Historical Corner: OLP Alma Mater Composer Famous Organ Player

OLP Alma Mater Composer Famous Organ Player

By Dr. Melinda Blade, Director of Mission Integration and Historian

Last May, my article pertained to the author of the OLP Alma mater, Ada Nisbet, Class of 1924. Dr. Nisbet was an internationally recognized Dickens scholar and she was affiliated with UCLA.

Our alma mater also had an composer. Royal Albert Brown (1890-1954) was San Diego’s second civic organist (from 1932 until his death in 1954), and in that position, he played the Spreckels Organ in Balboa Park. The Spreckels Organ was named for its donors, John D. Spreckels and his brother, Adolph B. Spreckels, who each contributed half of the cost.

They donated the organ to “the people of San Diego and the people of the world” in anticipation of the 1915-1917 Panama-California Exposition that occurred in San Diego. The Spreckels brothers also donated the two-year salary of the well-known organist and composer, Dr. Humphrey John Stewart and the funding needed for an organ tuner. When John Spreckels died in 1926, the Pavilion was the location of his public memorial service.

In 1914, the organ cost $33,500 (approximately $830,354 today) and $66,500 for the pavilion (approximately $1,648,315 today). It was built by Austin Organs, Inc., of Hartford, Connecticut. The organ faces North so that the sun would not impact it. The organ debuted on New Year’s Eve, 1914 and Dr. Stewart played selections from his composition, Montezuma. At that time, Royal Brown heard the organ recital as performed by Dr. Stewart and decided that he, already a musician, would become an organist.

The organ itself was a wonder of its time. At its construction it had four manuals, a pedal keyboard, eighty-eight stops and fifty-two ranks. There were 5,017 pipes. The power of the organ could be heard up to a mile away without any amplification. Currently, the organ is considered to be the largest outdoor pipe organ in the world.

Brown studied under two famed organists, Dr. Humphrey John Stewart, San Diego’s first civic organist (also a two time Mayor of Coronado), and in 1927, with Marcel Dupre of Paris. Brown was Dr. Stewart’s assistant from 1918 until 1932. He was the organist during the 1935 California Pacific International Exposition, also held primarily in Balboa Park.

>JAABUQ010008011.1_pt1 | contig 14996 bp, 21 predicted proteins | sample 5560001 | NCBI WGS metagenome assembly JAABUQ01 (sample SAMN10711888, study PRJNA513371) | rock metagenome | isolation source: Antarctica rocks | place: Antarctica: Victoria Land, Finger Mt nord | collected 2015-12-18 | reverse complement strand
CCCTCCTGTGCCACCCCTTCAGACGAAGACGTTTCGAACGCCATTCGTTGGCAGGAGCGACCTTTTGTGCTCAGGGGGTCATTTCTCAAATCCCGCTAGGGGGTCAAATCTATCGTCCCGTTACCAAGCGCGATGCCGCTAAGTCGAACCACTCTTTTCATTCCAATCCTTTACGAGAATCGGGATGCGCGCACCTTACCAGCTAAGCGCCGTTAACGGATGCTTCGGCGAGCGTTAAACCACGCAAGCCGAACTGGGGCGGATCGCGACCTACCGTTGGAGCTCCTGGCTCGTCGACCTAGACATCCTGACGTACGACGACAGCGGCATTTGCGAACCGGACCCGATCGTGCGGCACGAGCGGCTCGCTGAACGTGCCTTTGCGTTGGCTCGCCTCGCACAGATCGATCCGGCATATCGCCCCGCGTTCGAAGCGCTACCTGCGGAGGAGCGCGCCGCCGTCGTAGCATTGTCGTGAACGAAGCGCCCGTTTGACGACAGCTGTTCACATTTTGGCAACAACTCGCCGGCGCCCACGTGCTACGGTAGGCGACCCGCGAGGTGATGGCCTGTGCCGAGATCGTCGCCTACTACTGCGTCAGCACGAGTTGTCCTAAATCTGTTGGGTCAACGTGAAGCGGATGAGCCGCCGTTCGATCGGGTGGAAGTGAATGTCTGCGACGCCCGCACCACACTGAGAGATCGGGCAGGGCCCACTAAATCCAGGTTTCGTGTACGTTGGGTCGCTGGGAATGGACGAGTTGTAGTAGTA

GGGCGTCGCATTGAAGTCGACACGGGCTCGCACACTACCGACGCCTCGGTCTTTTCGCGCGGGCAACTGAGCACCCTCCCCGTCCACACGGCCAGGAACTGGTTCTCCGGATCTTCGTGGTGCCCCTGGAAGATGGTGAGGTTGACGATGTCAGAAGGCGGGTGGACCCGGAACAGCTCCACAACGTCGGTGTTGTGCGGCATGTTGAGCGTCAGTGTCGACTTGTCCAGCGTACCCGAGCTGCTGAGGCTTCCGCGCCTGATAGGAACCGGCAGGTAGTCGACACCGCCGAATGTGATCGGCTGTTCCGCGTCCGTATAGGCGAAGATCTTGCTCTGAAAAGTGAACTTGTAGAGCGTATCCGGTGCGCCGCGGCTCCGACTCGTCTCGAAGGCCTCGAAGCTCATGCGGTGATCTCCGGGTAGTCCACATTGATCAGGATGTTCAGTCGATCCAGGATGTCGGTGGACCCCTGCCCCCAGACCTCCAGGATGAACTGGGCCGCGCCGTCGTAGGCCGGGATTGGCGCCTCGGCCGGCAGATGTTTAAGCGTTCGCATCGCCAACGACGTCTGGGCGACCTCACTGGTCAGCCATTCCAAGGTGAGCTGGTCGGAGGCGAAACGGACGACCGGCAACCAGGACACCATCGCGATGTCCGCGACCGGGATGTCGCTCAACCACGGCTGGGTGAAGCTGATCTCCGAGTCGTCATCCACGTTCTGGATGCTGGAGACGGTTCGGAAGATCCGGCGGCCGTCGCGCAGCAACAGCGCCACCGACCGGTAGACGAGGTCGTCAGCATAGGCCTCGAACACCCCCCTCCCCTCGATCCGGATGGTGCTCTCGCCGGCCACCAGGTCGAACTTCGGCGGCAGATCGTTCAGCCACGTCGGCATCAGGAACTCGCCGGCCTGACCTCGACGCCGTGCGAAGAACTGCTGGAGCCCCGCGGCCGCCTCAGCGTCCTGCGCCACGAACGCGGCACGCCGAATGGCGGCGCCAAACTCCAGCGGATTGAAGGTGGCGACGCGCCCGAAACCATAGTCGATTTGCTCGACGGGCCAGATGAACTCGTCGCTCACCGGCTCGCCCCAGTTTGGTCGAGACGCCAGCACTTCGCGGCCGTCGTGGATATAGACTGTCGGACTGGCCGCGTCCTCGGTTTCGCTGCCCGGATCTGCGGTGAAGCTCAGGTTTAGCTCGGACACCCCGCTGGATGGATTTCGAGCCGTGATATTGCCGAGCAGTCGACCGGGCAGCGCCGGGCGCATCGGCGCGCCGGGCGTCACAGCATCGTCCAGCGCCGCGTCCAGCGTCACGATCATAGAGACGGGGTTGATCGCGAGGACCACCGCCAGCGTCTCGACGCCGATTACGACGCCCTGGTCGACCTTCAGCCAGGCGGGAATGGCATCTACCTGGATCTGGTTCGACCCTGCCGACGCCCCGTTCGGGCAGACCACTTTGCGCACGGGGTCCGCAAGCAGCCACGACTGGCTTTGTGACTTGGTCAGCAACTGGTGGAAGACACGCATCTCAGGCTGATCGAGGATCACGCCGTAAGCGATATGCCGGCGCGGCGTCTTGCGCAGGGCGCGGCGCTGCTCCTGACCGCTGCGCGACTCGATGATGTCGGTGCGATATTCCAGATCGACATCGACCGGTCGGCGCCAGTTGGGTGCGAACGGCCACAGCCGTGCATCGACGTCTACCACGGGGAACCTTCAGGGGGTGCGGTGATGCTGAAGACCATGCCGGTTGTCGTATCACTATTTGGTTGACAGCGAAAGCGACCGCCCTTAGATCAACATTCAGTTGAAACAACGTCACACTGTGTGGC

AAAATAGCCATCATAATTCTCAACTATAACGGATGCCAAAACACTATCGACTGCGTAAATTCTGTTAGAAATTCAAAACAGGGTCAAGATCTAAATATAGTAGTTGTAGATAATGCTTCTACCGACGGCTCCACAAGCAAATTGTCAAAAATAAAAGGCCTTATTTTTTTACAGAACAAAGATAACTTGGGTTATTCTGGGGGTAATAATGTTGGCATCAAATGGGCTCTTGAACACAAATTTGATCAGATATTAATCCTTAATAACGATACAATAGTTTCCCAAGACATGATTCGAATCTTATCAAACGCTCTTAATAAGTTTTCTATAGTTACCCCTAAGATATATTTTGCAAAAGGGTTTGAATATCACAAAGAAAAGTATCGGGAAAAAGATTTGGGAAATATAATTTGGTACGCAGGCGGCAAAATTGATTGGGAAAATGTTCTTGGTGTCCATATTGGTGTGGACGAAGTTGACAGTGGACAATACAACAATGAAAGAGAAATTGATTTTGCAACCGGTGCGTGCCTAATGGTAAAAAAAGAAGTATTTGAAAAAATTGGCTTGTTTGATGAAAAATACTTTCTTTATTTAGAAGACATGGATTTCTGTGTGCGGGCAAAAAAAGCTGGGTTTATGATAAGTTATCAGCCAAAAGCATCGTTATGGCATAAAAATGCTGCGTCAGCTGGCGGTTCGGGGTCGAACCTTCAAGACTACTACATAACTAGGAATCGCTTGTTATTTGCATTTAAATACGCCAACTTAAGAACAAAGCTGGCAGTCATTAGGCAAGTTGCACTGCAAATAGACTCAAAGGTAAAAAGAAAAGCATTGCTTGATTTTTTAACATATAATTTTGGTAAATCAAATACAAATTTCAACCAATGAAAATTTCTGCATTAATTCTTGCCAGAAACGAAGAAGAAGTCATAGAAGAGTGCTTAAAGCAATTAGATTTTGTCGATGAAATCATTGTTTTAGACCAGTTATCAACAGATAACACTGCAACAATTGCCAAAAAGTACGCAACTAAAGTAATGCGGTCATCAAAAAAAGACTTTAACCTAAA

Brown was named the second organist of the city upon Dr. Stewart’s death in 1932. Brown continued the practice of free public recitals until the Navy took control of Balboa Park during World War II from 1942 until 1948, after the War had concluded. The Navy stopped the public concerts on July 2, 1942. In 1947, the free concerts resumed and Brown played each Saturday and Sunday afternoons.

One of Brown’s major arrangements (other than our alma mater) wasAngus Dei, which he arranged for the famed contralto and San Diegan, Madame Ernestine Schumann-Heink. Brown arranged the piece in 1934 and Madame Schumann-Heink performed it on March 11 of that year. Brown’s arrangement is found in the Claremont Colleges’ Digital Library in its collection of Madame Schumann-Heink’s artifacts. A visual study of this arrangement indicates that the penmanship of Brown matches the penmanship found on OLP’s alma mater. In addition to his arrangements, Brown also was the composer of “Balboa Park Suite” and his composition was played on March 11, 1951.

Brown was known to have played the piano at the Hotel Del Coronado, and the organ in a downtown San Diego dining room, Rudder’s Grill. The Grill was a popular dining place during World War I and was located close to Balboa Park.

Royal Brown, born in El Paso in 1890, died on October 27, 1954 in his home at 3771 Pershing Drive, close to Balboa Park, location of the Spreckles Organ. His last organ concert in the Park was the preceding Sunday. Royal Brown is buried at Mount Hope Cemetery. His epithet is fitting: “His music gave joy to many.”